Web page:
Following Nelson city council’s refusal to increase funding to the city police earlier this year, the question of how to approach an increase in mental health case loads, for police and other agencies, has been a live issue in Nelson.
On June 10, a meeting between the city, the police, the Interior Health Authority and several community service agencies met to start some dialogue on this. Deb Kozak initiated the meeting in her dual role as mayor and chair of the police board.
One suggestion that has been advocated by the police is funding for a “Car 87” (a police car with a mental health worker in it), but at the meeting the IHA’s Dave Harrhy said that model is not feasible for communities under 100,000.
“We have done the research and the literature reviews,” he told the Star in an interview this week. “They show that for a community (with a population as small as Nelson’s) that doesn’t make financial or clinical sense.”
He said there would not be enough calls to justify it, and that a social service agency would have to pull staff from their current job to fill the position.
Street outreach workers
At the meeting, Rona Park of Nelson Community Services put forward a proposal for a team of two street outreach workers to interact with those who “rely on street culture to survive.”
She told the Star that the workers would be “social workers with mental health or trauma background who would get to know (the people in street culture) personally and also those who are travelling through, checking out what are they doing, are they homeless, do they have support needs. They could contact the police if need be, or the police could contact the outreach worker.
“It is a big city response, but Nelson is there now, we have enough of a homeless and transient population, and that means we need a more front line response that is not (entirely) police.
She said another role of the outreach workers would be to interface with businesses, to “help businesses figure out how to respond.”
“Drawn into street dramas”
Park said there are individual, isolated services in place now, such as the police, and such as “homeless outreach workers whose job is to find housing. But they are not taking people to the hospital, they are meeting with landlords. They are not there to be first responders, but by default they get drawn into these street dramas.”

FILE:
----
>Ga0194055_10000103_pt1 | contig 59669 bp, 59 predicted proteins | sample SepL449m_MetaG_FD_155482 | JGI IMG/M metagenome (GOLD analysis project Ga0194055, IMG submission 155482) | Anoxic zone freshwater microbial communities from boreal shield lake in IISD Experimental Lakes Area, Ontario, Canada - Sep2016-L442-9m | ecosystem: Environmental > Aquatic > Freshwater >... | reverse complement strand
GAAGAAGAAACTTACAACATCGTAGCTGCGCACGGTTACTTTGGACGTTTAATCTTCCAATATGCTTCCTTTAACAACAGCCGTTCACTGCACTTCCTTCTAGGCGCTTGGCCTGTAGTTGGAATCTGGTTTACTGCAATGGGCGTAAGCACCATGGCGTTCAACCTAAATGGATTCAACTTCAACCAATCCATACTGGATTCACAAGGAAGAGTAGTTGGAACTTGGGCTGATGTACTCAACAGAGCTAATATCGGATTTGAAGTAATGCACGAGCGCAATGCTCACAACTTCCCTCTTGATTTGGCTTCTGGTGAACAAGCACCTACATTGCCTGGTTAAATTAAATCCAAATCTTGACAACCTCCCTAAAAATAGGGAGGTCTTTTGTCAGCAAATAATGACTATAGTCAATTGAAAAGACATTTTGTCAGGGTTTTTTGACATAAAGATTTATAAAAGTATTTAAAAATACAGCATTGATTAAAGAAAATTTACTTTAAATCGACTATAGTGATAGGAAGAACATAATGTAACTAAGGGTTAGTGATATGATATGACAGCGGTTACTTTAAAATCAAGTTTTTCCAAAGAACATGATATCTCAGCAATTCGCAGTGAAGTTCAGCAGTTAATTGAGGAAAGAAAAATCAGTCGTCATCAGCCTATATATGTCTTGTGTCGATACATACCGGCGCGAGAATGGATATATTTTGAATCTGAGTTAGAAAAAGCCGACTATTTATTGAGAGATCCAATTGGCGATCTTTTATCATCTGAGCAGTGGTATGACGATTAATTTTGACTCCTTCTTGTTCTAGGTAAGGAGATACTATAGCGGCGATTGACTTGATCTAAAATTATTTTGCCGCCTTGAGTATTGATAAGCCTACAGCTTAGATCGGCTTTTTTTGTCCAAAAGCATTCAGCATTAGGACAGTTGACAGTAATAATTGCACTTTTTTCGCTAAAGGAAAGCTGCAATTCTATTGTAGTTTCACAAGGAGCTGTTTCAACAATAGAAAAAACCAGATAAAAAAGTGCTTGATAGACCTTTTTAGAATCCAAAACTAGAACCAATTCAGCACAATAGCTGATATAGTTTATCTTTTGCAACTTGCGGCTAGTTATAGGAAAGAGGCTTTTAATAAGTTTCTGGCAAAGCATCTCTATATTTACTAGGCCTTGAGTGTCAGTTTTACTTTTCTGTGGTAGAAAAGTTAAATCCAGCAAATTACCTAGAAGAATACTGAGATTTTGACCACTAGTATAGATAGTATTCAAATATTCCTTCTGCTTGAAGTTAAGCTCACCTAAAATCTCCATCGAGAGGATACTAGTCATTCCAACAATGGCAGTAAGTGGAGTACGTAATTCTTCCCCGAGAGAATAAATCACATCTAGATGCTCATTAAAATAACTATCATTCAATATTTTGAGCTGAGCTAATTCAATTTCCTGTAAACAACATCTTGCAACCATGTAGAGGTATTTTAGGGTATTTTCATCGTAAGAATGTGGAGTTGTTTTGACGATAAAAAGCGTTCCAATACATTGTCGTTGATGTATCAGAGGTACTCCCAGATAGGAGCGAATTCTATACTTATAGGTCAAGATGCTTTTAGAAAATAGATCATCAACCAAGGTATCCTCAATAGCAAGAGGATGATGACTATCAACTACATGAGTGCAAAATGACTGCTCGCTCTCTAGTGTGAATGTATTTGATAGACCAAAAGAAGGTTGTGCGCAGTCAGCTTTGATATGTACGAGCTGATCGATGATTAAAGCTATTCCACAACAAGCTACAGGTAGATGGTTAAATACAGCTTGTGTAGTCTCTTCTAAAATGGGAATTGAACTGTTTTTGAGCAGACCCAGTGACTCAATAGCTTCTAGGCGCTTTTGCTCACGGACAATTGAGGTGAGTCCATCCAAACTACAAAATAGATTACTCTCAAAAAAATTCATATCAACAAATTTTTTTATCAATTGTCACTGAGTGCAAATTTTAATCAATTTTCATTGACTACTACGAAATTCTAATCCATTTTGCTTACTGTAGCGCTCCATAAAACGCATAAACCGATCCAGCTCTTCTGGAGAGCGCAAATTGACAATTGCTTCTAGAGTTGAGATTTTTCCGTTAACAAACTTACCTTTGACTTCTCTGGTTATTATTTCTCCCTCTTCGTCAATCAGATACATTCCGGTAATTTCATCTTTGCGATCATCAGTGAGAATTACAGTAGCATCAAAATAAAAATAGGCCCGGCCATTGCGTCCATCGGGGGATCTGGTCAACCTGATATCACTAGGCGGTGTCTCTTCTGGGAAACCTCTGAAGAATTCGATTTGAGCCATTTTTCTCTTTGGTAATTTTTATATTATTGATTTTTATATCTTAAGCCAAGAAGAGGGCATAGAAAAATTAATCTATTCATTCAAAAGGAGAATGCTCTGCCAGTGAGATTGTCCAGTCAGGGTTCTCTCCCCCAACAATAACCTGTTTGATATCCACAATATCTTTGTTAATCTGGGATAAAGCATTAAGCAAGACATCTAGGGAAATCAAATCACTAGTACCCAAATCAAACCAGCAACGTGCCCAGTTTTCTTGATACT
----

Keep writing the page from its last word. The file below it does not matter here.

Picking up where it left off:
However, even while she is proposing it, Park says that if a larger group of community stakeholders got together to problem-solve, they might find a solution better than hers, so the outreach worker proposal was her say of putting something on the table to get the discussion started.
She said street culture includes problems such as poverty, mental health, addictions, unemployment, and health, and are therefore very complex, requiring “multiple approaches to creating the desired change” and which “cannot be solved by one single organization or an isolated sector. Not everyone in street culture has a mental health problem or an addiction.”
Working in different silos
Kozak agreed that there are many groups in Nelson working in different siloes, not necessarily understanding each other’s reality and not necessarily using the same measures to quantify the problem.
So Park proposed that a large number of groups in Nelson form a downtown street outreach collaboration, and that it use a proven model called a Collective Impact Initiative, created by John Kania and Mark Kramer.
Collaborative Impact Initiative
The essence of collective impact initiatives is that they are collectively formulated, driven, and funded (see box). That means a larger range of groups and agencies in Nelson need to get together and create something new, she said.
Harrhy agreed that the collective impact approach has been well validated.
“It is bringing together like minded organizations to solve complex social problems,” he said.
Let’s get started
Kozak and Park said they want to get such an initiative started at another meeting during the summer and that they will invite many organizations including the police, many non-profit community organizations, churches, the health authority including hospital staff, the business community, the library, the city, the school district, and the Selkirk College nursing and social service worker programs.
She said the collaborative’s job could include agreeing on goals, researching best practices, finding funding, agreeing on collaborative projects, agreeing on mutually reinforcing activities and measurement, and “building trust, ensuring we stay on track, and keeping motivated around the change we all want to see.”
One of the tenets of a collaborative impact initiative is to go into the process without preconceived solutions. Park said she is prepared to drop her outreach worker idea if the group comes up with something better.
Collaboration is “easy to say”
Park said it is easy to agree with the idea of collaborating, but it’s actually hard work.
“Collaboration is easy to say,” said Park, “but at the end of the day, if people don’t show up, or they are too busy doing they own things, they won’t get their needs met.”
Police chief pleased
Nelson’s police chief Wayne Holland was at the meeting.
“I am pleased when discussions of this nature occur because it means someone is talking to us about options to help us with the emotionally disturbed,” he said. “Any dialogue is good.”
Harrhy also spoke positively about the meeting.
“Everyone left with a sense of optimism,” he said, “because we were able to acknowledge that there was a shared problem and a shared responsibility, and so we have to work collaboratively, instead of pointing the finger and saying, ‘You solve this.’”